The 29th Black Maria Film Festival was held at Millersville on February 13-14t as part of a 70-venue stop promoting experimental, or avant-garde, filmmaking. From 50 minute films to three minute shorts, this year’s festival encourages audience members to embrace to their creative side and accept the challenge of viewing life in different ways.
Thomas Edison built the first motion picture studio in 1893 in West Orange, New Jersey. The Revolving Photographic Building was nick-named The Black Maria because it resembled a black paddy wagon (police cart which held criminals) of the 1890’s era. It was covered with black tar paper and built on a track so the building could rotate with the sun, which provided the illumination for the inside of the building.
The Festival began in West Orange, New Jersey in 1981 and is now approaching its 30th year. From across the United States, to a special presentation in Rome, this festival presents 15-20 films per tour date and each film ranges from one to 50 minutes in length.
These films break from any expectation an audience member may have. Some may be educational and same may be completely off-the-wall, yet exceptionally insightful.
The audience was welcomed by Millersville’s Mr. Ben Cunningham of the art department, and Dr. Jill Craven gave an informative lecture on film criticism. Audience members adjusted their approach on the films they were about to see. Dr. Craven taught that these films are not predictable and are usually completely different from the mainstream movies currently out in theaters. She encouraged the audience to take note on angles, setting, themes, meaning, and objects in a particular shot. All these elements came together and enabled the audience to fully appreciate the art of each film.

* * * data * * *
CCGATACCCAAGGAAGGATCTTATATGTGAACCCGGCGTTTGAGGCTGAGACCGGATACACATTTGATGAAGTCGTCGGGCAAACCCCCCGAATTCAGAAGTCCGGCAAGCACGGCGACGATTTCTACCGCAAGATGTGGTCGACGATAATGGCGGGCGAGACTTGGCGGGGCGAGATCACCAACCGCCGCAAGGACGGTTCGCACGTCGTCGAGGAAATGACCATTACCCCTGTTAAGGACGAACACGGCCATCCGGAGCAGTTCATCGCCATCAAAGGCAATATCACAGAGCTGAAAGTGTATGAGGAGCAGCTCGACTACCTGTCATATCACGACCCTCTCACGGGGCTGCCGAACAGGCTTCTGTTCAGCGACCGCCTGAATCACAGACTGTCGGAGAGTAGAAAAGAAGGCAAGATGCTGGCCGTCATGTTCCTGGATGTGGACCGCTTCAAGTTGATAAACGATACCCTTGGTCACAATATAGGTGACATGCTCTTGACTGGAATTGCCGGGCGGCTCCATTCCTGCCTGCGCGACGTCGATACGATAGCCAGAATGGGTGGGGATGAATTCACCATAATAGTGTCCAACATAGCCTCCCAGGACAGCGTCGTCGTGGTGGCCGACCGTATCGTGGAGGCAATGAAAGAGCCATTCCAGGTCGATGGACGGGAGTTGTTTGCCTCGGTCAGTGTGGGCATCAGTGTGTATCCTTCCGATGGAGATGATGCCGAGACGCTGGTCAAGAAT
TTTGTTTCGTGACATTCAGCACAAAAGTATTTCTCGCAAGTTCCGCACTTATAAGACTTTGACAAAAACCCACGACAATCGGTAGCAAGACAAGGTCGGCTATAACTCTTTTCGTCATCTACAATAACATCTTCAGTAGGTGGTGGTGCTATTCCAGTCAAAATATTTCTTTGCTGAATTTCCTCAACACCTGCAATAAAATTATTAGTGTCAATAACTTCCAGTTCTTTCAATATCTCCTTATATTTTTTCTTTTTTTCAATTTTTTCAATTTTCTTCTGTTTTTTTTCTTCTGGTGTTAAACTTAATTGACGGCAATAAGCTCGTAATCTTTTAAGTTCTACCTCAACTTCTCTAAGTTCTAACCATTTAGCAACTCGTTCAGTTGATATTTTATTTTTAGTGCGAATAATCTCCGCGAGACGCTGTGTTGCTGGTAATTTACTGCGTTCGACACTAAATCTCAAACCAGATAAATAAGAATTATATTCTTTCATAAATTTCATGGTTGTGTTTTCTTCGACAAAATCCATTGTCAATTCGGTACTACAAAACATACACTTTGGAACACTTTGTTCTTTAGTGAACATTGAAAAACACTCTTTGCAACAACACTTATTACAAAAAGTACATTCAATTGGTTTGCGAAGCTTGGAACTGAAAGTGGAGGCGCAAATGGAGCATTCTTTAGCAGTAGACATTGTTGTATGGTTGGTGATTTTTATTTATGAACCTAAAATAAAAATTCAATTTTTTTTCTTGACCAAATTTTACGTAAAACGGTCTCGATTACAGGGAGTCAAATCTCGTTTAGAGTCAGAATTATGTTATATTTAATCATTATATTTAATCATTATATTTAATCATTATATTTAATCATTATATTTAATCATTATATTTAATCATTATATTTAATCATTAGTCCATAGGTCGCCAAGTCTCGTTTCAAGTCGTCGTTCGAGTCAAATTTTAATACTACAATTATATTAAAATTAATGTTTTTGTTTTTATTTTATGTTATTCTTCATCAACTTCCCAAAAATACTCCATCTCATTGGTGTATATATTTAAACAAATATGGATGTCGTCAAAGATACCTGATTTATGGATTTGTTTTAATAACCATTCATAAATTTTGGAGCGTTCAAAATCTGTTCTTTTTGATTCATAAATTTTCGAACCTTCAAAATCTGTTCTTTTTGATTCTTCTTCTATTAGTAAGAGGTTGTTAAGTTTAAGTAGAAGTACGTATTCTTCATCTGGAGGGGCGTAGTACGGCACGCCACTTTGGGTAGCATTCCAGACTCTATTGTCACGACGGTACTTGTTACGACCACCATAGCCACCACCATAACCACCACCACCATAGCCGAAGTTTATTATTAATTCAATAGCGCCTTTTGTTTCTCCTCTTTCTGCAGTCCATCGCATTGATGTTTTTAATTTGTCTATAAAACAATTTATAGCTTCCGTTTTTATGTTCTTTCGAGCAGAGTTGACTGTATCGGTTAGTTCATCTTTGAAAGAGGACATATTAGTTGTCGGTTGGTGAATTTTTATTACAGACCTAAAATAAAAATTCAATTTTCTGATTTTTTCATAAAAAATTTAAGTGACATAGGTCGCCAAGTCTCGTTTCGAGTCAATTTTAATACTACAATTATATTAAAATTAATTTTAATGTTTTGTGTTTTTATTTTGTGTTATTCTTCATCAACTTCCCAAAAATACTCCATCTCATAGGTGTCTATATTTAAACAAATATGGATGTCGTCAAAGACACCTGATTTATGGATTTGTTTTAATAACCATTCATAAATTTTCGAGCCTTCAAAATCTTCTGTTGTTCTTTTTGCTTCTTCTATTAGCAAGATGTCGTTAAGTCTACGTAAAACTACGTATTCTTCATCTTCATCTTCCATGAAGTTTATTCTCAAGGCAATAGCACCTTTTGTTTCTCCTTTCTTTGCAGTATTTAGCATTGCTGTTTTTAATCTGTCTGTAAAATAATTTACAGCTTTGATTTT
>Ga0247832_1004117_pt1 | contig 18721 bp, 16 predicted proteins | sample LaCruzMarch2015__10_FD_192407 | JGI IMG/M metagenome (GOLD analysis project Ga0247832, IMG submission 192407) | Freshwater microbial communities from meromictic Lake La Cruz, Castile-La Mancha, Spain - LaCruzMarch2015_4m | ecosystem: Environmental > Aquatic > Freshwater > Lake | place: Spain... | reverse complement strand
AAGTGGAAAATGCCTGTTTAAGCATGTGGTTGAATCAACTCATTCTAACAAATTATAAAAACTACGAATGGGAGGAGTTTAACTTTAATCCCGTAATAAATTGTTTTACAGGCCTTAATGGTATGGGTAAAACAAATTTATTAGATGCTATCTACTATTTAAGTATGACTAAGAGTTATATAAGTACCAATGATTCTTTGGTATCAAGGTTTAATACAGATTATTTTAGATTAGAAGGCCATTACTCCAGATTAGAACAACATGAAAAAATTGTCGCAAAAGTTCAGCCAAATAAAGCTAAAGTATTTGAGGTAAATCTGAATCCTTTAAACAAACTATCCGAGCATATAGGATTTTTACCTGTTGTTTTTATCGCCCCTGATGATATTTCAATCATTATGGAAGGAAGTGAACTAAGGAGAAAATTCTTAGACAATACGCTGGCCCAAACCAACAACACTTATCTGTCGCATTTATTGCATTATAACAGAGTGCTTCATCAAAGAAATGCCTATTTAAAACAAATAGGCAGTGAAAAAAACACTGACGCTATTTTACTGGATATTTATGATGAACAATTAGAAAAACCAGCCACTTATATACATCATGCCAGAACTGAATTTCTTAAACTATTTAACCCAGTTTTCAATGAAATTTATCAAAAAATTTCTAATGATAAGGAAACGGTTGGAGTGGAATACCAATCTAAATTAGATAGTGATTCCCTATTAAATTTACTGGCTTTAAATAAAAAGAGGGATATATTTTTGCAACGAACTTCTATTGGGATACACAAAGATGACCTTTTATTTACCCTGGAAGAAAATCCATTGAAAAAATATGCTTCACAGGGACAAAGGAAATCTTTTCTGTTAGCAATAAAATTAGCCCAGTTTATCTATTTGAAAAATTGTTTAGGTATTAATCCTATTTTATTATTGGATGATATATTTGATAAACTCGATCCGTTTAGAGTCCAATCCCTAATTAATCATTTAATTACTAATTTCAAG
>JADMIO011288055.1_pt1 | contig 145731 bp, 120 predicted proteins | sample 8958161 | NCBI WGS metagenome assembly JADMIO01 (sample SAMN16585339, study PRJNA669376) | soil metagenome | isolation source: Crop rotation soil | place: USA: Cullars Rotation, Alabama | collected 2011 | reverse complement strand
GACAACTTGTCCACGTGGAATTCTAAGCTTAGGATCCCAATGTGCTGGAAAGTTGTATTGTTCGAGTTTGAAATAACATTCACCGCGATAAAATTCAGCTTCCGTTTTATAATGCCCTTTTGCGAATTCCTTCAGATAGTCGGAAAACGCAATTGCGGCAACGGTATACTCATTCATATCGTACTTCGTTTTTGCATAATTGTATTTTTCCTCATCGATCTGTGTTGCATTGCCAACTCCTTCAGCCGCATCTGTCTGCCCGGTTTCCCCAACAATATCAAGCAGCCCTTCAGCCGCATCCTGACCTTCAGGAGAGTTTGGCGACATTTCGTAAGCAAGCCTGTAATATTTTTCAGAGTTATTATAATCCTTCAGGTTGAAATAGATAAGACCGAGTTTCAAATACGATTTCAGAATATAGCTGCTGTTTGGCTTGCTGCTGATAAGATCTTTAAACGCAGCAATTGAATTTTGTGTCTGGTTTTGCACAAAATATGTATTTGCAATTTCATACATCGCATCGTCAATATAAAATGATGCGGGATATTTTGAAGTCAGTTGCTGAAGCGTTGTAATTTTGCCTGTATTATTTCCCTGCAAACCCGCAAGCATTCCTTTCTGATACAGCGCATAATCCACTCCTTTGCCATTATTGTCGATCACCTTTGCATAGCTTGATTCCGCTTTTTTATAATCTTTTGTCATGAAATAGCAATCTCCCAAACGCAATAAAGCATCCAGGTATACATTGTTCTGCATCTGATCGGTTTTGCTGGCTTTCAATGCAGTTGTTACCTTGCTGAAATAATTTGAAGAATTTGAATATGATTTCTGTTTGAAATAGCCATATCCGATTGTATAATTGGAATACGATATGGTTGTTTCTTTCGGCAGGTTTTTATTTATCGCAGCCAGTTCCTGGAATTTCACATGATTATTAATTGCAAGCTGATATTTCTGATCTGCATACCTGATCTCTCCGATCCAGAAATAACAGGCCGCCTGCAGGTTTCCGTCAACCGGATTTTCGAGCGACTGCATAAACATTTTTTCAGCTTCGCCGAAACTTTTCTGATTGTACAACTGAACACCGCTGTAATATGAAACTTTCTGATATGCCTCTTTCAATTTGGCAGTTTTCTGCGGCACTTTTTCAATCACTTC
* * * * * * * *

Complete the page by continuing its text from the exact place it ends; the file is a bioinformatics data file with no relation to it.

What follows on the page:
“The Solitary Life of Cranes” by Eva Weber was awarded with the Stellar Documentary Selection. The 27 minute documentary film captured the lives of London crane operators and what they observed from their “cockpit” in the sky. Incredibly moving and insightful, this film depicted a lonely lifestyle from a beautiful view of the London skyline.
A creative take on stopmotion, “Pickles for Nickels” by Danielle Ash, was crafted by 100 percent recycled cardboard. Characters had a 3D feel, but the fact that they were cardboard cut-outs became apparent when they were viewed from the side. They moved freely about a New York City street with detail down to the very last sewage rat. The amount of work and time that went into this project was solidified with the award for Stellar Animation Selection. The film is like nothing ever seen before. Only eight minutes in length, audience members were captivated from the beginning to the end. The artwork was simply astounding.
Another notable work from the second day of the festival was Debby Wolfe’s “Gordita,” winner of the Stellar Narrative Selection. The 10 minute film depicts the life of a plus-size young Latina woman struggling with self-confidence. While humorous, the film still held an emotional meaning with well-executed shots of the woman’s surrounding and bold views of how she feels about her body.
A full schedule of tour dates is posted on the new website at www.blackmariafilmfestival.org, along with a list of award-winning films. This event cannot be missed if an individual acquires an interest in film and creative expression on any level. While some films were difficult to grasp and understand, the art of each film was certainly understood by the audience. Regardless of style, theme, and meaning of the films, audience members were encouraged to let their minds wander and imaginations flow in order to appreciate the art that encompasses The Black Maria Film Festival.